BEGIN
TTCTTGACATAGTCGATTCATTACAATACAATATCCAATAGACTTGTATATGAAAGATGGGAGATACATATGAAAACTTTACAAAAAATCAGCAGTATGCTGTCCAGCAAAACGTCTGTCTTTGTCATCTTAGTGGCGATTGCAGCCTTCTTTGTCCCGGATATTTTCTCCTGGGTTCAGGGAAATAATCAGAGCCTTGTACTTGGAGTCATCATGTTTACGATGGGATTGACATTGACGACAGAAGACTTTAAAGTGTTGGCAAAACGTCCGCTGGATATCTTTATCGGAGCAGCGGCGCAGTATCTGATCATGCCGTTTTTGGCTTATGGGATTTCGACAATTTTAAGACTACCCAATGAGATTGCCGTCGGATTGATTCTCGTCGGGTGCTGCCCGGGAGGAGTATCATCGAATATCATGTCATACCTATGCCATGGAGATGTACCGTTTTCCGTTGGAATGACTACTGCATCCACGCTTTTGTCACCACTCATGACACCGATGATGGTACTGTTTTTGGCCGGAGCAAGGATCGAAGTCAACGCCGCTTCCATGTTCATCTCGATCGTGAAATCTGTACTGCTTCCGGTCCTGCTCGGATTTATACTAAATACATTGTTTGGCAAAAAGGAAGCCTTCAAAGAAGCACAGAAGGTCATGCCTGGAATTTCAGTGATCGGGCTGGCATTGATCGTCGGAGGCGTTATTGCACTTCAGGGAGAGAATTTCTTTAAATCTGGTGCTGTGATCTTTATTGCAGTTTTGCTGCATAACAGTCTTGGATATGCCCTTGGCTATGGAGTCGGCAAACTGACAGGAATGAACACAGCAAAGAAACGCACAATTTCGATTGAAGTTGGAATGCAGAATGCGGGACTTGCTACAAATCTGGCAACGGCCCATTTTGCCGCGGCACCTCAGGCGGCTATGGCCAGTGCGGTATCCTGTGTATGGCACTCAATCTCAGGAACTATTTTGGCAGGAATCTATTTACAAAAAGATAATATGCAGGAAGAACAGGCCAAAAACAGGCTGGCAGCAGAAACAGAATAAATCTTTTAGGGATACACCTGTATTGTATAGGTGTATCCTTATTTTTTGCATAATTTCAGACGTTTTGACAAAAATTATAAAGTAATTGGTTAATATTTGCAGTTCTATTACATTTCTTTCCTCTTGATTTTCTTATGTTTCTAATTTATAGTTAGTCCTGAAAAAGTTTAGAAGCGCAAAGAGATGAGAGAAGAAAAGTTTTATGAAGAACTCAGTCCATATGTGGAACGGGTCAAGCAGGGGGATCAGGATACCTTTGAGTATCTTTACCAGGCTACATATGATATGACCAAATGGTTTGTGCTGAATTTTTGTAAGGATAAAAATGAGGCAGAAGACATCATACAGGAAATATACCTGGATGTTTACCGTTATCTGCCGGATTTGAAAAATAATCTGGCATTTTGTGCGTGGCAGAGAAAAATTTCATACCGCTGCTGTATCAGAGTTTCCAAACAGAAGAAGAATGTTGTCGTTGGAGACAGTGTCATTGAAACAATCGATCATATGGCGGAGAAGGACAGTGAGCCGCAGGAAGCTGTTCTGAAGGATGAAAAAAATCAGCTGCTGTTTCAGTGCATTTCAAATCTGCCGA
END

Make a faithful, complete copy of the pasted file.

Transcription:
TTCTTGACATAGTCGATTCATTACAATACAATATCCAATAGACTTGTATATGAAAGATGGGAGATACATATGAAAACTTTACAAAAAATCAGCAGTATGCTGTCCAGCAAAACGTCTGTCTTTGTCATCTTAGTGGCGATTGCAGCCTTCTTTGTCCCGGATATTTTCTCCTGGGTTCAGGGAAATAATCAGAGCCTTGTACTTGGAGTCATCATGTTTACGATGGGATTGACATTGACGACAGAAGACTTTAAAGTGTTGGCAAAACGTCCGCTGGATATCTTTATCGGAGCAGCGGCGCAGTATCTGATCATGCCGTTTTTGGCTTATGGGATTTCGACAATTTTAAGACTACCCAATGAGATTGCCGTCGGATTGATTCTCGTCGGGTGCTGCCCGGGAGGAGTATCATCGAATATCATGTCATACCTATGCCATGGAGATGTACCGTTTTCCGTTGGAATGACTACTGCATCCACGCTTTTGTCACCACTCATGACACCGATGATGGTACTGTTTTTGGCCGGAGCAAGGATCGAAGTCAACGCCGCTTCCATGTTCATCTCGATCGTGAAATCTGTACTGCTTCCGGTCCTGCTCGGATTTATACTAAATACATTGTTTGGCAAAAAGGAAGCCTTCAAAGAAGCACAGAAGGTCATGCCTGGAATTTCAGTGATCGGGCTGGCATTGATCGTCGGAGGCGTTATTGCACTTCAGGGAGAGAATTTCTTTAAATCTGGTGCTGTGATCTTTATTGCAGTTTTGCTGCATAACAGTCTTGGATATGCCCTTGGCTATGGAGTCGGCAAACTGACAGGAATGAACACAGCAAAGAAACGCACAATTTCGATTGAAGTTGGAATGCAGAATGCGGGACTTGCTACAAATCTGGCAACGGCCCATTTTGCCGCGGCACCTCAGGCGGCTATGGCCAGTGCGGTATCCTGTGTATGGCACTCAATCTCAGGAACTATTTTGGCAGGAATCTATTTACAAAAAGATAATATGCAGGAAGAACAGGCCAAAAACAGGCTGGCAGCAGAAACAGAATAAATCTTTTAGGGATACACCTGTATTGTATAGGTGTATCCTTATTTTTTGCATAATTTCAGACGTTTTGACAAAAATTATAAAGTAATTGGTTAATATTTGCAGTTCTATTACATTTCTTTCCTCTTGATTTTCTTATGTTTCTAATTTATAGTTAGTCCTGAAAAAGTTTAGAAGCGCAAAGAGATGAGAGAAGAAAAGTTTTATGAAGAACTCAGTCCATATGTGGAACGGGTCAAGCAGGGGGATCAGGATACCTTTGAGTATCTTTACCAGGCTACATATGATATGACCAAATGGTTTGTGCTGAATTTTTGTAAGGATAAAAATGAGGCAGAAGACATCATACAGGAAATATACCTGGATGTTTACCGTTATCTGCCGGATTTGAAAAATAATCTGGCATTTTGTGCGTGGCAGAGAAAAATTTCATACCGCTGCTGTATCAGAGTTTCCAAACAGAAGAAGAATGTTGTCGTTGGAGACAGTGTCATTGAAACAATCGATCATATGGCGGAGAAGGACAGTGAGCCGCAGGAAGCTGTTCTGAAGGATGAAAAAAATCAGCTGCTGTTTCAGTGCATTTCAAATCTGCCGA